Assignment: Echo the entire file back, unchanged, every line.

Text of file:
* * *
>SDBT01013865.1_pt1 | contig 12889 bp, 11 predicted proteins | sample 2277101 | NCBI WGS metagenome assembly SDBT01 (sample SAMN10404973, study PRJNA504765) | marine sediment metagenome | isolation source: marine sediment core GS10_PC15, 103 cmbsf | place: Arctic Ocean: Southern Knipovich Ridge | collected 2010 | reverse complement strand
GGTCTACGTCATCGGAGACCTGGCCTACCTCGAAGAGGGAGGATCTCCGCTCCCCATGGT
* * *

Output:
>SDBT01013865.1_pt1 | contig 12889 bp, 11 predicted proteins | sample 2277101 | NCBI WGS metagenome assembly SDBT01 (sample SAMN10404973, study PRJNA504765) | marine sediment metagenome | isolation source: marine sediment core GS10_PC15, 103 cmbsf | place: Arctic Ocean: Southern Knipovich Ridge | collected 2010 | reverse complement strand
GGTCTACGTCATCGGAGACCTGGCCTACCTCGAAGAGGGAGGATCTCCGCTCCCCATGGT